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    Helping your children understand money - Part 1

    By Kristy Churchill

    Kristy and Candice have combined their vast knowledge of the financial services industry and parenting skills to provide you with some skills on kids and money - by telling you about the mistakes they have made!

    DCA - children understand money

    Kristy starts us off. 

    I have been working in the Financial Advice industry for over 12 years and have a real passion for banks, advisers and the industry as a whole to get into our schools and teach our kids the fundamental lessons of budgeting, saving and banking. In my opinion, this should be a compulsory learning for all children about life skills such as applying for a tax file number, filling out a job application form, filling out a bank application form, writing a resume, going for a job interview etc.

    When I was growing up, I banked what little money I could through a school Dollarmite Account with the Commonwealth Bank, like most my age. When my turn came to start teaching my own children about money, I automatically went for the same thing for my son when he started school at 4.5.

    I diligently put $2 into the pouch and gave to my son to take to the office each week for banking. I forgot to actually talk him about why he was doing this each week and about saving.

    Now my two children, 8 and 4, both nag for this new toy or that new game, but both has been taught that they need to earn these things and contribute financially as well. Both do jobs around the house to earn pocket money and put away in their money boxes, while I contribute a small amount each week to their personal bank accounts.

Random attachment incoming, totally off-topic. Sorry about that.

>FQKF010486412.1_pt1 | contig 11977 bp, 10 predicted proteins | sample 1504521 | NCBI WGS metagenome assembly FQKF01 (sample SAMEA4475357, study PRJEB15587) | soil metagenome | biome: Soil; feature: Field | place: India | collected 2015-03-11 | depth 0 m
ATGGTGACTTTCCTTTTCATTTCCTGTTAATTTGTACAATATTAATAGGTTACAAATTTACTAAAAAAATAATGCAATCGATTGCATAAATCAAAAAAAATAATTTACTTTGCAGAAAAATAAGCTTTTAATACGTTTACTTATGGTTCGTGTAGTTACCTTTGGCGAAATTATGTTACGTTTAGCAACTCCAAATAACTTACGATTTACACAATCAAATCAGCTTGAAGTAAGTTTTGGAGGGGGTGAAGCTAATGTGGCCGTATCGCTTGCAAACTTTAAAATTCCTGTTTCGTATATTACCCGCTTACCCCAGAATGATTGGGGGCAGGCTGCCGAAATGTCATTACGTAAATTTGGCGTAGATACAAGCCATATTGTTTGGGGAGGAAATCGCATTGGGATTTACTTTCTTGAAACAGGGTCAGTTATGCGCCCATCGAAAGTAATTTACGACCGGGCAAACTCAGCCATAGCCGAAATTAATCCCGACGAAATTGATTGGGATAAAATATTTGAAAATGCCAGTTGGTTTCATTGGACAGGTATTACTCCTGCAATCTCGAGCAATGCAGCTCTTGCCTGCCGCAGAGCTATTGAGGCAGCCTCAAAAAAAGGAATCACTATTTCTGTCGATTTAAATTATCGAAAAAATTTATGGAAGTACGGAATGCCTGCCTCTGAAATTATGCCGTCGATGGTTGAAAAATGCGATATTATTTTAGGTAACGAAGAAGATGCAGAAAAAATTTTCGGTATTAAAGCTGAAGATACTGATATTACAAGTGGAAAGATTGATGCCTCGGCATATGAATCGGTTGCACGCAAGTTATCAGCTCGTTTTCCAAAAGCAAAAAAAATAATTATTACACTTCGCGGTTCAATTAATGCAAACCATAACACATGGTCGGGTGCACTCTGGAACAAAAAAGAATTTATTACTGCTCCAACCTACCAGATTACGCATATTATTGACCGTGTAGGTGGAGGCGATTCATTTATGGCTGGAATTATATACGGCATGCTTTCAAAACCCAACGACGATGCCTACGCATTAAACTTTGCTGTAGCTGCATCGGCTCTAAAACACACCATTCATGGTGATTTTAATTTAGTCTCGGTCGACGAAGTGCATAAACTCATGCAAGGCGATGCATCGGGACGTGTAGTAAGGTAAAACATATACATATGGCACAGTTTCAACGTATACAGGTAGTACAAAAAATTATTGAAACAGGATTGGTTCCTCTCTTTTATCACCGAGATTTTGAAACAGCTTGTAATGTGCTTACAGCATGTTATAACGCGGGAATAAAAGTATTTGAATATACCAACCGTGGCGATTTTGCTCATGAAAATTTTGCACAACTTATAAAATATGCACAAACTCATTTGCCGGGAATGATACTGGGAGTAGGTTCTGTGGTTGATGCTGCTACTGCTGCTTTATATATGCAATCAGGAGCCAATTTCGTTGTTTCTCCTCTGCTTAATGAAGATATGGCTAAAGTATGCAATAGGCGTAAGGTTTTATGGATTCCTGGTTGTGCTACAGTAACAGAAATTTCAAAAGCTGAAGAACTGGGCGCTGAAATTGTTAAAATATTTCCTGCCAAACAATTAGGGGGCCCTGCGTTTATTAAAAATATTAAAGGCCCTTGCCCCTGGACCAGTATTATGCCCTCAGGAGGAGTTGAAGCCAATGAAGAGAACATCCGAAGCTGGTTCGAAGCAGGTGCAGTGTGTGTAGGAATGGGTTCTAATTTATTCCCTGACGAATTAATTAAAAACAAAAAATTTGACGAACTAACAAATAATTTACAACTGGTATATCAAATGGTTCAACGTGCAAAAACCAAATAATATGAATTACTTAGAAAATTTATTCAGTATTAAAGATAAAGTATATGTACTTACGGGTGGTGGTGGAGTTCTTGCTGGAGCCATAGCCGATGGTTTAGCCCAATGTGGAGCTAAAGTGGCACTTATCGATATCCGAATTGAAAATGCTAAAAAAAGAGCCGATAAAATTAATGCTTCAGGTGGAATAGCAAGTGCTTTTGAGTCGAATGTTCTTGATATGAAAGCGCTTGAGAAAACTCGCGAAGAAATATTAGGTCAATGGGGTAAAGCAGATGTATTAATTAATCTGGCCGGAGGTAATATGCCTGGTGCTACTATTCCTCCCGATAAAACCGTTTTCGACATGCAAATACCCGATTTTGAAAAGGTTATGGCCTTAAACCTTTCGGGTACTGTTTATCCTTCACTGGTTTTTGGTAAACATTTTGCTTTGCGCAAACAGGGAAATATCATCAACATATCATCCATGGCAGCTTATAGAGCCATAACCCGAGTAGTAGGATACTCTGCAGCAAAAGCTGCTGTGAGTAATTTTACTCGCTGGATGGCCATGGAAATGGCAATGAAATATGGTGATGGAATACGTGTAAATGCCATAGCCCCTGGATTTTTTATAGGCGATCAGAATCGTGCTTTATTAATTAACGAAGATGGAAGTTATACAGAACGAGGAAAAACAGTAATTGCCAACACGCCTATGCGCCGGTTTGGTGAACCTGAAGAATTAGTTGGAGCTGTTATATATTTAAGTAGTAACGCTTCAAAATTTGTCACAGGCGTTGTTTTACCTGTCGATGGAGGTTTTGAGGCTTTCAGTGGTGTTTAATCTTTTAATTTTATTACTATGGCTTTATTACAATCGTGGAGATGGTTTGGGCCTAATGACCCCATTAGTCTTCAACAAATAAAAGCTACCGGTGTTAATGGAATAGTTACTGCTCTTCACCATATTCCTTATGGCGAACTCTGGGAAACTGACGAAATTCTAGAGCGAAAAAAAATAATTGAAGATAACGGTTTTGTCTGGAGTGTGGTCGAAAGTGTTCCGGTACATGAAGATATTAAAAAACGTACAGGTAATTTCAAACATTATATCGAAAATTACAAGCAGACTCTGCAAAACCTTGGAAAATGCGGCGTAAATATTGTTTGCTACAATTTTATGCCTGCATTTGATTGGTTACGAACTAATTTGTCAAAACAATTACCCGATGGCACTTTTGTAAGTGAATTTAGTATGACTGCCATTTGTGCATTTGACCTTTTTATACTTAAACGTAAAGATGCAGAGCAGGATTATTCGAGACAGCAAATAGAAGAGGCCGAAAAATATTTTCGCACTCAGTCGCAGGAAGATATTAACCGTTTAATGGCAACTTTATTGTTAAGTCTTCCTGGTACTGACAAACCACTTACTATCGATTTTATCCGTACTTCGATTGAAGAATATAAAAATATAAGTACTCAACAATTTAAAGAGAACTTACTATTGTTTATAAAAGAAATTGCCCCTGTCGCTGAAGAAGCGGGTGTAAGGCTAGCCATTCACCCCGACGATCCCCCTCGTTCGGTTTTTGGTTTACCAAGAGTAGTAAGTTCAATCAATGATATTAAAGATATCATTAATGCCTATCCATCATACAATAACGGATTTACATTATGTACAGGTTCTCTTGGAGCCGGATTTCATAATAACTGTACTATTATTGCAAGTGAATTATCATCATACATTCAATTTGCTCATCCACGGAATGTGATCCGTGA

The banked money is for the future, and I must admit, it could be doing more that the small amount of monthly interest we get. However, there are no account fees and no minimum amounts or conditions on their accounts.

    The money box money is for them to save for that new toy, game or experience the so desperately want. My son 8, has slowly been learning the concept of saving, and it has been a tough lesson for him. I sent him on an assignment at school one day after an argument that morning over the amount of pocket money he earns. He thought he should get more than the $5 cash he earns each week. I told him he had to ask 5 kids at school how much pocket money they get and what jobs come with that.

    The findings were interesting, and he decided he was very happy with what jobs I ask of the $5 each week he earns. He now very excitedly stands in EB Games pricing and dreaming about the new Wrestling game he wants and can tell me exactly how many more dollars (and weeks I might add) he has until he can buy it without any need for a calculator or input from Mum.

    We talk about money often in our home, its why Mummy goes to work, its why Mummy works late at night, its why we can afford to go to the footy, its why we can afford to eat. The children now generously offer to pay for their own ‘special’ items on outings and are growing a solid knowledge of saving and the concept of money. They both absolutely whip me at Monopoly frequently as well lol!!!


    The information provided  in this BLOG is of a general nature only and has been provided without considering your objectives, financial situation or needs. Because of this you should consider whether the information is appropriate considering your objectives, financial situation and needs.